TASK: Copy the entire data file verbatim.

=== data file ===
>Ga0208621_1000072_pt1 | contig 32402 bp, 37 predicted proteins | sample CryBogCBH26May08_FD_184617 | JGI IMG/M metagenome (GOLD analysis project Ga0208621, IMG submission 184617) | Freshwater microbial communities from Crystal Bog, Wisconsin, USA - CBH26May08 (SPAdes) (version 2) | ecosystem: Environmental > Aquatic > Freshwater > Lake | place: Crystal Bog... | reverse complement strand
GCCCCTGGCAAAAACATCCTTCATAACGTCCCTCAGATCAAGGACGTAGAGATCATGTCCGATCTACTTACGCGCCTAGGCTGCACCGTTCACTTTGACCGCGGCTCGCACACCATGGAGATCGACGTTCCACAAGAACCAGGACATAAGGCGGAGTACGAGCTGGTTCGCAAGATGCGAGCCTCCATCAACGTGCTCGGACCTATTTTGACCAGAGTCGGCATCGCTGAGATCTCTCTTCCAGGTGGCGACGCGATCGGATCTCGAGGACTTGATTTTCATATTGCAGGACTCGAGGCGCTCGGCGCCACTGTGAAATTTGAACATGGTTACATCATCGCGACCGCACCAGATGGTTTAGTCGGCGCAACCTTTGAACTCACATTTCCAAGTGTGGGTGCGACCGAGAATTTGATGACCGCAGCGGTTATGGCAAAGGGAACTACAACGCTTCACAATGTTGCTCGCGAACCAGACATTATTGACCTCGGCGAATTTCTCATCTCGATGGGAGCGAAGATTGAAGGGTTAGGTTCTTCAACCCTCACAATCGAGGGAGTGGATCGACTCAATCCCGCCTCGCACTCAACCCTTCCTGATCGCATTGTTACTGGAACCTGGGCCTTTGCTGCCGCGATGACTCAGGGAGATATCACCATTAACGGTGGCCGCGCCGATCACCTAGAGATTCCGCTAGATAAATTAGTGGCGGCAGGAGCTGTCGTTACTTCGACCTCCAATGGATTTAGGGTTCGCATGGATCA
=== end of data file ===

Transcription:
>Ga0208621_1000072_pt1 | contig 32402 bp, 37 predicted proteins | sample CryBogCBH26May08_FD_184617 | JGI IMG/M metagenome (GOLD analysis project Ga0208621, IMG submission 184617) | Freshwater microbial communities from Crystal Bog, Wisconsin, USA - CBH26May08 (SPAdes) (version 2) | ecosystem: Environmental > Aquatic > Freshwater > Lake | place: Crystal Bog... | reverse complement strand
GCCCCTGGCAAAAACATCCTTCATAACGTCCCTCAGATCAAGGACGTAGAGATCATGTCCGATCTACTTACGCGCCTAGGCTGCACCGTTCACTTTGACCGCGGCTCGCACACCATGGAGATCGACGTTCCACAAGAACCAGGACATAAGGCGGAGTACGAGCTGGTTCGCAAGATGCGAGCCTCCATCAACGTGCTCGGACCTATTTTGACCAGAGTCGGCATCGCTGAGATCTCTCTTCCAGGTGGCGACGCGATCGGATCTCGAGGACTTGATTTTCATATTGCAGGACTCGAGGCGCTCGGCGCCACTGTGAAATTTGAACATGGTTACATCATCGCGACCGCACCAGATGGTTTAGTCGGCGCAACCTTTGAACTCACATTTCCAAGTGTGGGTGCGACCGAGAATTTGATGACCGCAGCGGTTATGGCAAAGGGAACTACAACGCTTCACAATGTTGCTCGCGAACCAGACATTATTGACCTCGGCGAATTTCTCATCTCGATGGGAGCGAAGATTGAAGGGTTAGGTTCTTCAACCCTCACAATCGAGGGAGTGGATCGACTCAATCCCGCCTCGCACTCAACCCTTCCTGATCGCATTGTTACTGGAACCTGGGCCTTTGCTGCCGCGATGACTCAGGGAGATATCACCATTAACGGTGGCCGCGCCGATCACCTAGAGATTCCGCTAGATAAATTAGTGGCGGCAGGAGCTGTCGTTACTTCGACCTCCAATGGATTTAGGGTTCGCATGGATCA